Ron Thomson responds to a comment made by Grant on You Tube where you will find the documentary Ndhlovu
This is a very interesting film and it’s doubtless correct in its observations on the current state of the park. However, it might be argued that the ecosystem should be left to itself. Eventually, the elephants will die when their food sources are depleted, which will of course be a very gruesome spectacle, but nonetheless a completely natural one. The massive die-off of elephants will allow the ecosystem to recover, and gradually the elephant population will rise over decades, causing the same habitat degradation and elephant population crash. This is very normal in animal population dynamics, most easily recognised in the ratio between predators and their prey, which follows a cyclic increase in one with a corresponding decrease in the other, until the predator population crashes due to the population crash of their prey; the cycle begins again.
There are however very few natural ecosystems left in the world: Kruger Park was (perhaps still is) one of the most intensely managed ecosystems on Earth – there is virtually nothing left of the original ecosystems in place when the park was created. So, perhaps it’s just best to let nature take its course…
Hello Grant. I have multitude of questions and observations for you, starting with the observation that this film is NOT “Just Doubtlessly Correct”, it is “Absolutely Correct”.
(1) In 1926, when Kruger National Park was handed on a plate to the South African National Parks Board (now SANParks) to “manage” the Board was handed a parliamentary mandate (an instruction)– which was : ”to maintain species diversity at all costs”.
Now, IF what became SANParks had worked on this objective it would have retained all the park’s species of plants and all its species of animals (including reptiles, insects and bacteria-in- the soil) up to the present day. But it elected not bother too much about HOW it managed the biological components of the park so long as TOURISM thrived. As a consequence, the Park’s ecosystems crashed and with that catastrophe the very foundation of the parks wildlife spectrum, including the foundations of its tourism, are all falling down around our feet.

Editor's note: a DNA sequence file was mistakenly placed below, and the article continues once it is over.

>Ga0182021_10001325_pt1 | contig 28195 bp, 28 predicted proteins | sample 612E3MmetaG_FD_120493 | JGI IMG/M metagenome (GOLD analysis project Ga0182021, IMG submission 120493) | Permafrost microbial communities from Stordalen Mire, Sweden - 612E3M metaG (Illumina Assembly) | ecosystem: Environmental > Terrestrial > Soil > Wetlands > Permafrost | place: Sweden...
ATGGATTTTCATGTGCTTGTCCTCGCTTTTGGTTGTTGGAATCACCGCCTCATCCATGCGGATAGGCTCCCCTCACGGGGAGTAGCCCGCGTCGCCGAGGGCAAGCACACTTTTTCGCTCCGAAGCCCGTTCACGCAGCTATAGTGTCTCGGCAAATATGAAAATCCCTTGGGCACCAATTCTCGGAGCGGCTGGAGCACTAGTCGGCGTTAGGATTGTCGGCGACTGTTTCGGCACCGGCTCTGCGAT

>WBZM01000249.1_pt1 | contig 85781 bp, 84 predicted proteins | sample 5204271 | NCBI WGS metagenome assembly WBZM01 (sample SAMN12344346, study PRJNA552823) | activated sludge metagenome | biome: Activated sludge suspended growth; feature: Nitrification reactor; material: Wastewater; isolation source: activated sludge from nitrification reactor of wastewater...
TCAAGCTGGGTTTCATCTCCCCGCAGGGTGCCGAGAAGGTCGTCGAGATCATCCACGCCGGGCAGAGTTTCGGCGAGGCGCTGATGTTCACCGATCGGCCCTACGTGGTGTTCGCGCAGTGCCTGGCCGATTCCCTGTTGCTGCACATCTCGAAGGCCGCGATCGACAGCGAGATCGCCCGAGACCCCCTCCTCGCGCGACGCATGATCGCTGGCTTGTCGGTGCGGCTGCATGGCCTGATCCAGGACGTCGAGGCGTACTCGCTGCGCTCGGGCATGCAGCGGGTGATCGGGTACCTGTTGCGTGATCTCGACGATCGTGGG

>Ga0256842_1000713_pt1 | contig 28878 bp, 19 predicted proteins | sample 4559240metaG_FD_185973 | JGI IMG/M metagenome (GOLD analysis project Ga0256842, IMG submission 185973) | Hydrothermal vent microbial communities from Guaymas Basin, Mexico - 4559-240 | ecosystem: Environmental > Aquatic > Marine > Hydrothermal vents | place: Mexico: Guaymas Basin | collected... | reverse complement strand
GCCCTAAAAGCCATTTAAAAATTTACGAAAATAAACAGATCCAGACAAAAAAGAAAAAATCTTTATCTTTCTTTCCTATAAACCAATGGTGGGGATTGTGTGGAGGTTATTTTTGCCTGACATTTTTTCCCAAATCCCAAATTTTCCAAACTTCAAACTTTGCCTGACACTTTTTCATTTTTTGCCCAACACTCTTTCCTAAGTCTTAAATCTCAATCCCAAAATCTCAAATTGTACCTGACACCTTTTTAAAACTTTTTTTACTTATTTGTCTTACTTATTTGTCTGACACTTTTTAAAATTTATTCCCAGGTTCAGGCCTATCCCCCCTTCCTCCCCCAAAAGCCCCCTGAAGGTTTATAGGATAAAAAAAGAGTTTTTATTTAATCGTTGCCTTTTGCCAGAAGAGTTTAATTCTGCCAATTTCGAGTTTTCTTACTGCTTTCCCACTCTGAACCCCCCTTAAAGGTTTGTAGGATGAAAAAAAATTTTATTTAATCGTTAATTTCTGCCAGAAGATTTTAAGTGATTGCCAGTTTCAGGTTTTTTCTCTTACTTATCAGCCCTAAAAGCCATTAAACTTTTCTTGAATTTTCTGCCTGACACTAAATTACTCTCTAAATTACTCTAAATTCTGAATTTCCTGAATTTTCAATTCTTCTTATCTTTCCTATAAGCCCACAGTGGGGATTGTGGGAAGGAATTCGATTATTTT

Once a major herbivore – like the elephant gets out of hand – everything else falls down like a pack of cards.
And THAT has happened in Kruger National Park today. Because SANParks did not bother to determine the true elephant carrying capacity of the national park’s habitats, the elephants are in the process of systematically destroying the park’s many critically important ecosystems. Since 1960, for example, the park’s top canopy trees have been reduced in number by “MORE THAN” 95 percent. That means the numbers of big trees that Martial Eagles, Tawny Eagle, Snake Eagles, Fish Eagles, Bateleurs – and Ground Hornbills – were wont to breed in, in 1926, have been almost eliminated to nothing. And when all these big trees are gone, the big eagles that depend on them for breeding sites will never come back again- EVER – because, if the can’t breed, these species will become extinct. Kruger represents the last stronghold for these species in South Africa. So when you claim that “nature should be left to her own devices’ – whereafter you believe everything will eventually return to a normal natural equilibrium – you do not understand how wrong you are. Just think about it!
When a species – like the giant baobab tree disappears – it will be gone forever. When the big eagles are gone, they are gone forever,
(2) When you say that Kruger National Park is “ONE OF THE MOST INTENSELY MANAGED ECOSYSTEMS ON EARTH” you are clearly wrong. It is one of the worst-management national parks in the world. How can I say that about our beautiful and beloved Kruger National Park? EASY! I can say it because it is on the point of total collapse into becoming a desert: I say it easily because there are umpteen species of plants and animals on the verge of extinction – brought about by very poor wildlife management; And I say this because I do not want Kruger sink into the mire of history as a once beautiful wildlife heritage that is being destroyed by the mismanagement of the game reserve by the very custodians who were appointed to protect it.
(3) You must understand that man is the ultimate APEX PREDATOR everywhere in the world. Man with his knowledge about ecosystem management is the once ‘thing’ on this earth that can save game reserves like Kruger from the iniquities of mankind. When you take man out of nature’s equations you remove a critically important cog in the wheels of natural processes.
(4) Your understanding of the way that nature works is simplistic in the extreme. Your understanding of the way that man works in natural systems is, seemingly, non est! It is because there are lots of people like you around that our wildlife resources are in the state they are in all over Africa.